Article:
Trump is not an escape from this bullshit game. He’s just a really good player, one who ostensibly supports “your” side.
But “his” side is still — fundamentally — the game. He wasn’t always a politician, but he was always a showman, in business and in reality television. There is almost zero informational content in his words, which is probably why his tweets and speeches are so politically effective. The relationship between political success and direct and honest speech is inverse.
Enter our hero: Augustus Sol Invictus — antithesis to the PR game of contemporary politics, and open about his own beliefs to such a degree that almost no one can listen to everything without finding at least something to cringe at.
Here’s the thing: that point — cringing at something that someone believes — would be true of everyone if they were to reveal their true beliefs openly. With enough demographic groups holding competing and mutually exclusive beliefs and values, the only way to appear “reasonable” to even a small majority would be to keep silent about your own beliefs and values, or else just lick your finger, put it to the wind, and lie like a whore.
Donald Trump is not more reasonable or more sane than Augustus Invictus. Neither is Hillary Clinton. Both of them are probably sociopathic, and the latter seems to have no moral compass whatsoever, while the former is a sort of impulsive amnesiac who cannot speak.
Does this mean that Augustus Invictus cannot win then? Am I just being a sucker?
I don’t think so.
In the same way that America was ready for a right-wing candidate to play ball with the left (and so it elected Donald Trump), I think America is almost ready for sincere candidates again. I say almost, because I fear Augustus may be a few years early, but I am hopeful that I may be wrong. It’s close.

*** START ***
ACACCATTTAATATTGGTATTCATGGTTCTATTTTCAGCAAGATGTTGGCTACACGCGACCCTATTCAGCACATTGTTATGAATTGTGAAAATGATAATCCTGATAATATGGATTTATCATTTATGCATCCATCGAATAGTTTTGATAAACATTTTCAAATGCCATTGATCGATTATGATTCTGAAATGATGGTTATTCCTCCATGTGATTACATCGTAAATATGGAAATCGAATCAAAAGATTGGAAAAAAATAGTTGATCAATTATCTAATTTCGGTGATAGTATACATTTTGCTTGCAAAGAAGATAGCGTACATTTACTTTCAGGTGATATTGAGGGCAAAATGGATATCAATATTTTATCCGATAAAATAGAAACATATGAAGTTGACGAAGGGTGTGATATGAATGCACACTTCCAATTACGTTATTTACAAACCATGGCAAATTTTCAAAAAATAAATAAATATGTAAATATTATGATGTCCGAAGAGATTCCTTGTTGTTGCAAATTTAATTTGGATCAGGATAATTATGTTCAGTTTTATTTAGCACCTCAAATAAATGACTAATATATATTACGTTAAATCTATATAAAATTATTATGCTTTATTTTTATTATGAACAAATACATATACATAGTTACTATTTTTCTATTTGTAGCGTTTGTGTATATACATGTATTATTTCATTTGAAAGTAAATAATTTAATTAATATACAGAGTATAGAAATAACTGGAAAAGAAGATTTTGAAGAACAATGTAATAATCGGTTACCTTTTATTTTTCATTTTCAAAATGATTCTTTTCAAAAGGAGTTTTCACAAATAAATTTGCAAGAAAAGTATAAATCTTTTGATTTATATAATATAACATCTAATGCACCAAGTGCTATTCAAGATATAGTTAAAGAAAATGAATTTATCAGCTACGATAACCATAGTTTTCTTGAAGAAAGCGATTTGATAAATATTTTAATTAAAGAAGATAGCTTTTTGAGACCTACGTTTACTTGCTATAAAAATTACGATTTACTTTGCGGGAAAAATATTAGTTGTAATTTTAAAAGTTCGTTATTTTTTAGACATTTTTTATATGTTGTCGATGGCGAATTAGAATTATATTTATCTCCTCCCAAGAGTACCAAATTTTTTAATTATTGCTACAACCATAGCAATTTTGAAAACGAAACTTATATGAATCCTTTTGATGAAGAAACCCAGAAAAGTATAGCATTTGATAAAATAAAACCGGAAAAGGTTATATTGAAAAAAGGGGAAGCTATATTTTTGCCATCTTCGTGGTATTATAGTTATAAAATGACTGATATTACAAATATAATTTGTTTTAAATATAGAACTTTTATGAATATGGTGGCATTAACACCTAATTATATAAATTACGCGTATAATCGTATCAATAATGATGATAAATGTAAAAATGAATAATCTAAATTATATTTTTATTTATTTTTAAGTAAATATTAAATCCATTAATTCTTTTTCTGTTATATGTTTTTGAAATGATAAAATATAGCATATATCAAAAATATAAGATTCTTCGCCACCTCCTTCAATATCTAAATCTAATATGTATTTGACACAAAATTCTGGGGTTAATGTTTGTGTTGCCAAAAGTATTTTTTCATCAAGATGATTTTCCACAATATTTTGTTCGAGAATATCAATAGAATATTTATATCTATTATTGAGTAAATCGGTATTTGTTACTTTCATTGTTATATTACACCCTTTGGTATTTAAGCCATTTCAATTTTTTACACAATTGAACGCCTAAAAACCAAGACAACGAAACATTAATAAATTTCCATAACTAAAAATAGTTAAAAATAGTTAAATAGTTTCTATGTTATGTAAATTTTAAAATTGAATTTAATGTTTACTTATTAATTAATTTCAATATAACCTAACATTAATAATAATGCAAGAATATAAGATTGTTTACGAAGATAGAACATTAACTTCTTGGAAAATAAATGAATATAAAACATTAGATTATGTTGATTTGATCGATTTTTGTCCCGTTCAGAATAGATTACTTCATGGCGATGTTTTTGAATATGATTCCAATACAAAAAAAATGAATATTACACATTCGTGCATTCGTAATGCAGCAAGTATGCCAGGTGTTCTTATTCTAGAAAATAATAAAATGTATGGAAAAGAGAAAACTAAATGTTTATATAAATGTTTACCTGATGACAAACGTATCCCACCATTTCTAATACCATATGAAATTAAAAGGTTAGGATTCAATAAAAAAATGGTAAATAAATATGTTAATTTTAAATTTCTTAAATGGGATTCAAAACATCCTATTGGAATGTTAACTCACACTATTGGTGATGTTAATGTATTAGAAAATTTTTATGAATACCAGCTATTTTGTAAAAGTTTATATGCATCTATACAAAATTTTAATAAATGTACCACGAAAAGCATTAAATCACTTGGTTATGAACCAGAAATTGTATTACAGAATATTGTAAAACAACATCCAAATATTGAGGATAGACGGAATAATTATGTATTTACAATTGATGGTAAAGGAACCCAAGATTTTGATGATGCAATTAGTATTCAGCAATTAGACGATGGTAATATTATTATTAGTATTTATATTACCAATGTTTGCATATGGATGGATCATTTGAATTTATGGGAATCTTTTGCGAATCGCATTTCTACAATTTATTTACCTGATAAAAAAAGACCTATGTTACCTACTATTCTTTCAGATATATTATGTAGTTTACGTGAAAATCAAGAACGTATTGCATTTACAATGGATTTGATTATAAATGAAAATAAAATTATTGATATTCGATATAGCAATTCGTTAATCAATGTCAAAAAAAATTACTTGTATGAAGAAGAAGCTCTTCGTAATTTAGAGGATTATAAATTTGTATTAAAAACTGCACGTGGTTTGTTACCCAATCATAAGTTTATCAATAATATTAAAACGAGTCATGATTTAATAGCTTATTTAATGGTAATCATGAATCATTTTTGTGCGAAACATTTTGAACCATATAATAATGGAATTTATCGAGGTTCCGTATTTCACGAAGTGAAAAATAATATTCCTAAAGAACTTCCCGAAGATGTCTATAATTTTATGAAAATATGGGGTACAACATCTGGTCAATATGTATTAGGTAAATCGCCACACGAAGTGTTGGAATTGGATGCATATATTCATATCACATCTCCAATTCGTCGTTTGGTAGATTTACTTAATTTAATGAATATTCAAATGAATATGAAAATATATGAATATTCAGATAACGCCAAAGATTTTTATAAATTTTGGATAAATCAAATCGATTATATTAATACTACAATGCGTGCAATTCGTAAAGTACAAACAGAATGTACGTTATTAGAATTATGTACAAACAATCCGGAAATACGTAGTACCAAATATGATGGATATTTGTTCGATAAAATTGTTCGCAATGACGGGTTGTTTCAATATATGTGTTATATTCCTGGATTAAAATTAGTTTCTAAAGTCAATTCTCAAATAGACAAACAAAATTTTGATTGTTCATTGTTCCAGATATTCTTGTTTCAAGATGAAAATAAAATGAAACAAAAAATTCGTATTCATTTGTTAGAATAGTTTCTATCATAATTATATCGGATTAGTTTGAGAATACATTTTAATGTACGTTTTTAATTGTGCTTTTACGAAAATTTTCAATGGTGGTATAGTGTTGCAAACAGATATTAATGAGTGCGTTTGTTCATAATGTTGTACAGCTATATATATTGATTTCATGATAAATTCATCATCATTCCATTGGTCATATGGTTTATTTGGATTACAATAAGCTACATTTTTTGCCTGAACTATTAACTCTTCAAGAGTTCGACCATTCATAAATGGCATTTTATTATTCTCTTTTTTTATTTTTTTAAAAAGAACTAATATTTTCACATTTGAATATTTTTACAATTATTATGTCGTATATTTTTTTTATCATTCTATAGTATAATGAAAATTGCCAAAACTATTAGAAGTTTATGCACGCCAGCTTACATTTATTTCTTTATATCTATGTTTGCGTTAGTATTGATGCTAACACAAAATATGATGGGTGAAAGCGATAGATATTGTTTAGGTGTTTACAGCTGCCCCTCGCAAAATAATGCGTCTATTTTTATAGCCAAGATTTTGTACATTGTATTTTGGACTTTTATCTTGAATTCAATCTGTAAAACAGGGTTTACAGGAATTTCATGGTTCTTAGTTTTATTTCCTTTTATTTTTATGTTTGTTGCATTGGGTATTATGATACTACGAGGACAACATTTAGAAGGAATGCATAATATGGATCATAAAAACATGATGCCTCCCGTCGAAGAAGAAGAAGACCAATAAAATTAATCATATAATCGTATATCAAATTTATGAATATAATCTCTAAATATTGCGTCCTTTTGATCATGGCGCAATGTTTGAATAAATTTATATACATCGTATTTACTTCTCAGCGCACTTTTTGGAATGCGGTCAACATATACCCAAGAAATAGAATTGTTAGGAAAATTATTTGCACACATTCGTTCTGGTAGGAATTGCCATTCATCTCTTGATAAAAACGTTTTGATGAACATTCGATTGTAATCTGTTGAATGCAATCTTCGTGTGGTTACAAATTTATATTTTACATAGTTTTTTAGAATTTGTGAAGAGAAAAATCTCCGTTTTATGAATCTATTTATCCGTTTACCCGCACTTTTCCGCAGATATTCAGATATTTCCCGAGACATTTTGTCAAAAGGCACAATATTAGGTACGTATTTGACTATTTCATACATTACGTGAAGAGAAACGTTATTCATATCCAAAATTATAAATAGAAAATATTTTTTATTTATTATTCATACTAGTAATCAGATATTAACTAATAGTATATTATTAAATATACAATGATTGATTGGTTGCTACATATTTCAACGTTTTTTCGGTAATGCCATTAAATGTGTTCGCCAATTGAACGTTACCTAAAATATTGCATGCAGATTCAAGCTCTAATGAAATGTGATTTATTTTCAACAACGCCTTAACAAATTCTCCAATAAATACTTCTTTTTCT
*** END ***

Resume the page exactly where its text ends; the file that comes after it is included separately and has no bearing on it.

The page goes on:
Only the hopelessly naive or stupid believe that politicians — left or right — are trustworthy. Only a decade or two ago, a respectable and intelligent person might trust their senator or their president, but today, the game is too well-understood. The internet has spread the knowledge of its trade-techniques (“political science”), and there is all kind of analysis of the various players and their skill in the game. To care about policy, rather than body language, eye contact, and Twitter charisma, is to doom yourself to hair-ripping frustration and total irrelevance. That’s not the game everyone else is playing.
But with this sudden awareness multiplied exponentially by Donald Trump’s success, I think that a sizeable number of Americans are — or will soon be — looking for a candidate who isn’t in the game. For someone who is direct, who is sincere, who is authentic, even at personal cost. And for people who are sick of lies, the authenticity of character is far more important even than policy.
It just happens to be a benefit that Invictus’s policy positions are exceptionally reasonable — anti-interventionism, anti-drug-war, anti-internationalist, and generally right-wing libertarian positions. But to focus on this is to miss the point. No matter what values or policies you care about, you will never get what you want if politicians are permitted to lie and deceive the public. They will tell you that they are this or that, because their polling experts told them that you value those things. They will say all the right words, and then do whatever they want to do, continuing to give lip-service to your values as needed, if needed. Often, they will even do the opposite of what they promised.